APPALOOSA Movie Review – Toronto Film Festival

     September 9, 2008

Written by Monika Bartyzel

The landscape of the Old West is no stranger to the world of film. We’ve seen the outlaws challenge the sheriffs, the horses gallop, and the guns blaze. The dust never completely settles on cinema’s Old West, but even in a dry sea of gun-slinging choices, Ed Harris’ Appaloosa offers a fresh, funny, and literary take on the well-traveled frontier.

Ed Harris and Viggo Mortensen star as Virgil Cole and Everett Hitch, two peacekeepers and close friends making their way across the dusty, barren landscape. Where other men take their shooting talents into more law-bending arenas, Cole and Hitch travel from town to town as sort of Old West cops-for-hire, bringing peace to the new cities struggling for order.

This quest brings them to Appaloosa – a blossoming town suffering under the outlaw-led havoc of Randall Bragg (Jeremy Irons). Cole and Hitch are hired by the local bigwigs to prove that Bragg killed the last city marshal, and to bring peace to the town. But then Allison French (Renee Zellweger) arrives. She quickly captures the eye of Cole, and in a blink, Cole’s attention is split.

From there, Appaloosa dips into a world of ambiguity – in Cole and Allison’s relationship, the quest to bring down Bragg, and the fine line between gun-toting good guys and gun-toting bad guys. The film’s journey through this ambiguity is classic and familiar, but also fresh and well-plotted – all thanks to the skilled hands of Ed Harris. The actor, who easily jumped into the world of filmmaking with Pollock, is more than just Appaloosa’s star – he co-adapted Robert B. Parker’s novel with Robert Knott, and also produced and directed the film.

Under his eye, Appaloosa moves through the dust with grace, while sticking to the roots of Old West fare. The steely gaze behind the barrel of a shotgun is coupled with a flawless rapport between Cole and Hitch. These are two men who not only work well together as peacekeepers, but also as friends – almost two sides of the same coin. It is evident in their mannerisms, the way they diffuse dangerous situations, and even in everyday dialog. When the well-read Cole slips larger, more formal words into a conversation but can’t remember the full word, it’s Hitch who knows exactly what Cole is saying and fills in the blanks.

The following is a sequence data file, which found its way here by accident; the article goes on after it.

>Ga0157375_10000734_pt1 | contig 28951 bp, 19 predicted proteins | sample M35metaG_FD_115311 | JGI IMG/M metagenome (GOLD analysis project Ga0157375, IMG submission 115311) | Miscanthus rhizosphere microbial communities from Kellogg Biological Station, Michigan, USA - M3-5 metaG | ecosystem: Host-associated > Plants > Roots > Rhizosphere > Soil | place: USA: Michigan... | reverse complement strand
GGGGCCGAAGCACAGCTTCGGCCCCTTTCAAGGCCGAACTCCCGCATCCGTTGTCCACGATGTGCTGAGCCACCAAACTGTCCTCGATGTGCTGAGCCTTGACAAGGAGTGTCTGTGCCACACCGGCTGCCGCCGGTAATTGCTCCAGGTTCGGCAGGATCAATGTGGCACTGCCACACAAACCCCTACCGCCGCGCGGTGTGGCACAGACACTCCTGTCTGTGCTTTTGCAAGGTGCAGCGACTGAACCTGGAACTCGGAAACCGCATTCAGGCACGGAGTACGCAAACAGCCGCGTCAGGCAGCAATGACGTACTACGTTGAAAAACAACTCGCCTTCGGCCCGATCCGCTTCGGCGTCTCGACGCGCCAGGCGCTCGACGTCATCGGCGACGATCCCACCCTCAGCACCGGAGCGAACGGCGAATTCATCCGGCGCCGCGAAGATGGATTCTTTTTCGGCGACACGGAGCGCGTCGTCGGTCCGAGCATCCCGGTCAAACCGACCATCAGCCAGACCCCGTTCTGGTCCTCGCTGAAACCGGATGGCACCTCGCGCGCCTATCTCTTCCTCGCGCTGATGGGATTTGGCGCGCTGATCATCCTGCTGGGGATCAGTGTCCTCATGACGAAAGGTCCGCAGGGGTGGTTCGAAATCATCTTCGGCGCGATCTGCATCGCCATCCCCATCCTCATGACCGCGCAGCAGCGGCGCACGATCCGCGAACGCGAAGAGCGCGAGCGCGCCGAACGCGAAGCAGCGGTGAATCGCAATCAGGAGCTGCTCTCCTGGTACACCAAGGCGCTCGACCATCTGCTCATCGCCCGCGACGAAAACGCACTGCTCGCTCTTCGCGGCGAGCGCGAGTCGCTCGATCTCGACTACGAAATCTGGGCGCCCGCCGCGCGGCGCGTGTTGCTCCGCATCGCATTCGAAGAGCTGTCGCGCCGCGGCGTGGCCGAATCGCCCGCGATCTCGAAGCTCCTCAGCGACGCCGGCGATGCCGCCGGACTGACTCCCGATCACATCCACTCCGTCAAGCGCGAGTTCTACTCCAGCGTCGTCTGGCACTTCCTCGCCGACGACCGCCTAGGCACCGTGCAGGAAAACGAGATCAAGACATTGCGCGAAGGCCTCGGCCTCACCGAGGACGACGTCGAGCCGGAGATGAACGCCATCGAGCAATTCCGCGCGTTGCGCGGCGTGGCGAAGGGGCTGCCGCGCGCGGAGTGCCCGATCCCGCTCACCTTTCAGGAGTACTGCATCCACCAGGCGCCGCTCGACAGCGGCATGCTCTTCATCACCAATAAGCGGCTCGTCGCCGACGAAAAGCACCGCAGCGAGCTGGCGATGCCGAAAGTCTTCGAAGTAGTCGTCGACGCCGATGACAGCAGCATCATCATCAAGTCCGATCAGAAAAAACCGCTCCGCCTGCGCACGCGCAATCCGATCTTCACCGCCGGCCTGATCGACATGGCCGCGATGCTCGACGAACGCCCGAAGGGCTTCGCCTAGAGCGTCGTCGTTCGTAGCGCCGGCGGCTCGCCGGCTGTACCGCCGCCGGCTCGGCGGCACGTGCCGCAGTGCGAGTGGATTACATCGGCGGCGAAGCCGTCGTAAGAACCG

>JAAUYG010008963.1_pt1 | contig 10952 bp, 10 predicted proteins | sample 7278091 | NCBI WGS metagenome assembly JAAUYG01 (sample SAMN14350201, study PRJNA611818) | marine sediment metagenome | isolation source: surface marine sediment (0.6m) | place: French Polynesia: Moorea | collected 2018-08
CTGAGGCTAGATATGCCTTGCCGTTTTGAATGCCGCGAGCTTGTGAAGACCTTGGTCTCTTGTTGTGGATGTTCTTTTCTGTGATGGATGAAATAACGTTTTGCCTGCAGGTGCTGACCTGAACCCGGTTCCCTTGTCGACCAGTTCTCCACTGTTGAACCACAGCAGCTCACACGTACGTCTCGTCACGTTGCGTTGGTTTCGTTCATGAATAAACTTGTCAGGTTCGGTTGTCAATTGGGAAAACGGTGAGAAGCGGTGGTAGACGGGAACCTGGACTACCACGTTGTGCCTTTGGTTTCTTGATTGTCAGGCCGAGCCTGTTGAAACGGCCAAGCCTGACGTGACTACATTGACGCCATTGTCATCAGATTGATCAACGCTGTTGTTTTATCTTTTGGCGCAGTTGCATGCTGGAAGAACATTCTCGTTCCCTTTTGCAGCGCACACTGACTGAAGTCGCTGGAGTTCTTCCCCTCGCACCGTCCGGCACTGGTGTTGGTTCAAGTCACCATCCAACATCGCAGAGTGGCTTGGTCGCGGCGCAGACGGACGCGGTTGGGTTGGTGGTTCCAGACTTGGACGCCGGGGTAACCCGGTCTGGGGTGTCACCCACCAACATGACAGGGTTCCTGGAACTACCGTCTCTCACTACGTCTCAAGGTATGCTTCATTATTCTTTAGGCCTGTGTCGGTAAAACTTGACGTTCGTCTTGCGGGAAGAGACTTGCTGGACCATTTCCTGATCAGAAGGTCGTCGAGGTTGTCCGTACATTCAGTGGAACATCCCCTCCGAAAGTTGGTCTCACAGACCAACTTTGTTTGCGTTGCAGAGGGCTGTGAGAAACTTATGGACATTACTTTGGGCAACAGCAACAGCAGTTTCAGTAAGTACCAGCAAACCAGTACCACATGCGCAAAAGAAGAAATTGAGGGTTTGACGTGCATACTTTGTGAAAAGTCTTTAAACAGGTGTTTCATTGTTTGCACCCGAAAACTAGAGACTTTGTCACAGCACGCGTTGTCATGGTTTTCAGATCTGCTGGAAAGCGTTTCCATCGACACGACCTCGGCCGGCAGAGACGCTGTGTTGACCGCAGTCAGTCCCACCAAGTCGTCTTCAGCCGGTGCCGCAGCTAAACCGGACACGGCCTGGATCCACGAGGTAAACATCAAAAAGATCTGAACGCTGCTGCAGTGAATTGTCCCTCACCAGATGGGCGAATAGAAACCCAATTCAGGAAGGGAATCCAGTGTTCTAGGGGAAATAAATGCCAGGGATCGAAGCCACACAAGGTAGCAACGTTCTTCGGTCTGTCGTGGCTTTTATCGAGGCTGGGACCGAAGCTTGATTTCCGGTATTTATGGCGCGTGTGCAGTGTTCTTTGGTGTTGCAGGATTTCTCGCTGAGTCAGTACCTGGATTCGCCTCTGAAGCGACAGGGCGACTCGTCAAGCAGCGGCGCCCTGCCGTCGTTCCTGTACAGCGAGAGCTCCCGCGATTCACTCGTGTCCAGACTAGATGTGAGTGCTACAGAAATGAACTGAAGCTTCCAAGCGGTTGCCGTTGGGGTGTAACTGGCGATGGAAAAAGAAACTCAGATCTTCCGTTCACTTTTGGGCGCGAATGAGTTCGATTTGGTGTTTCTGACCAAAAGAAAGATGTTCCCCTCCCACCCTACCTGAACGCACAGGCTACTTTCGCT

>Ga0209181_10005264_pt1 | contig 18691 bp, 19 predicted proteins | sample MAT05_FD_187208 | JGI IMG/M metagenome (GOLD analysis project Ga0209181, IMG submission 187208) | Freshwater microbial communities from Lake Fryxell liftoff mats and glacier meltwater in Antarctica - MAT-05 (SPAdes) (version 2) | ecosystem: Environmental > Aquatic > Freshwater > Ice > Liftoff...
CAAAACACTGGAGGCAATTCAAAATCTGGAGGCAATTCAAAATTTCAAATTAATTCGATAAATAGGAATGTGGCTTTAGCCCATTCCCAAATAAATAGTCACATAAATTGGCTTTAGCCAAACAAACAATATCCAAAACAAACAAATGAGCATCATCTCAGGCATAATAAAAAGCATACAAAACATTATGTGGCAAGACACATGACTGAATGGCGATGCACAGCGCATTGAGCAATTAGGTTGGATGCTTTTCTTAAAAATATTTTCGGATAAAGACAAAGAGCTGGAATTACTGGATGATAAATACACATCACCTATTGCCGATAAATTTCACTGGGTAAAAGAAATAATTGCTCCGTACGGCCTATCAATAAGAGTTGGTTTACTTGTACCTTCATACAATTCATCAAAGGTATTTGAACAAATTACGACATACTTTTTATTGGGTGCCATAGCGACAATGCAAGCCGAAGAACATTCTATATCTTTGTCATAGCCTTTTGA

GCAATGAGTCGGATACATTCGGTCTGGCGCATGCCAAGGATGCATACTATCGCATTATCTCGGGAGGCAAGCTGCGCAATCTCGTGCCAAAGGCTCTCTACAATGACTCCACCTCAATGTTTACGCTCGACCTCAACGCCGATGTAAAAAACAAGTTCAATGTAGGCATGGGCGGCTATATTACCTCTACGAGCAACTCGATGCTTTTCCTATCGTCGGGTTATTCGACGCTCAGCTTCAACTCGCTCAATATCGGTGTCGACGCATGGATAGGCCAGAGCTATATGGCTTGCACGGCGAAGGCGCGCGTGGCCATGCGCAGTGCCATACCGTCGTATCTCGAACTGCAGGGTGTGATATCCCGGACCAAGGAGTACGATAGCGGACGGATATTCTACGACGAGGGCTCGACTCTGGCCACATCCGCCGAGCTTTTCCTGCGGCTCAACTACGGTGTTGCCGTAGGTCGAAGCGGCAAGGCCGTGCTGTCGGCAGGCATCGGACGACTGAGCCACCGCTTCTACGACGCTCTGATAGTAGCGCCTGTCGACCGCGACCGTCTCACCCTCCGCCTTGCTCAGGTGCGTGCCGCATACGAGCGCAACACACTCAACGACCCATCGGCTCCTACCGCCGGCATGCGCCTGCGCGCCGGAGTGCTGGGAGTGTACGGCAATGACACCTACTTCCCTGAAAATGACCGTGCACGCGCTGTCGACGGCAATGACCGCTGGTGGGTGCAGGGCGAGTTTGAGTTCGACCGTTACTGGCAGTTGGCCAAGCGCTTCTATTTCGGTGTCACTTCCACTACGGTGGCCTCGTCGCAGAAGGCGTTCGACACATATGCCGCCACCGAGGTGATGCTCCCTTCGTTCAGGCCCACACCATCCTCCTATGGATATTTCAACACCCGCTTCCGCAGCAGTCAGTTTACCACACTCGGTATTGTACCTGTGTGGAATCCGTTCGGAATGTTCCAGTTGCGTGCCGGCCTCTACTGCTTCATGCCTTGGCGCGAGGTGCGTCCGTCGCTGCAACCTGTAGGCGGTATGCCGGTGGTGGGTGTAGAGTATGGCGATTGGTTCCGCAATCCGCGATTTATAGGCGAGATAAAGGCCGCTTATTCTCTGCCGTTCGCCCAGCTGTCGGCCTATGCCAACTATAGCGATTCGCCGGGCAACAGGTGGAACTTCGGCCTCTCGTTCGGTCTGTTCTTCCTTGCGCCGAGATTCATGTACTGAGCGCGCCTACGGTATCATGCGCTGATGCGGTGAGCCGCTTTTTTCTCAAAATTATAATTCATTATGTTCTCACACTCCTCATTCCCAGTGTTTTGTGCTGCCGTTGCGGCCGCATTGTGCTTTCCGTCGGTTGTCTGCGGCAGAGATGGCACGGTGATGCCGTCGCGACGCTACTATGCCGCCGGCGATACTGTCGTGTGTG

These men truly know each other, and that means more than simply understanding each other’s thoughts and motivations. This pair of peacekeepers never fall victim to lazy and easy writing. These days, it’s all too easy for a “solid” cinematic friendship to be shaken and challenged by rumor or circumstance as if there is a slim crack waiting to be exploited. With Cole and Hitch however, they’re men who know each other and can’t be played against each other. They face challenges, but do so in a way that respects their history.

But while the story is compelling, and the scenes lush, none of that compares to the performance given by Mortensen. He is, simply, Hitch. There is not one moment that seems like acting, or where he seems like anything other than his character. Mortensen’s performance is flawless – so real that the film seems more like a look into the past, rather than a fictional slice of entertainment. You can see his power, his strength, and his intelligence as easy as you can see the all-prevalent dusty wind.

Unfortunately, the same cannot be said for Renee Zellweger. While it is easy to be mesmerized by the rest of the stellar cast and the smooth filmmaking, her performance cannot live up to her co-stars talents. She never seems completely comfortable in the film, and is just Zellweger in period attire, rather than Allison French – the mysterious woman who captures Cole’s heart.

But even in the wake of her mediocre performance, Appaloosa is a worthy cinematic escape. Ed Harris truly understands the material and offers a rewarding and engaging experience of a time long passed, but still full of life.

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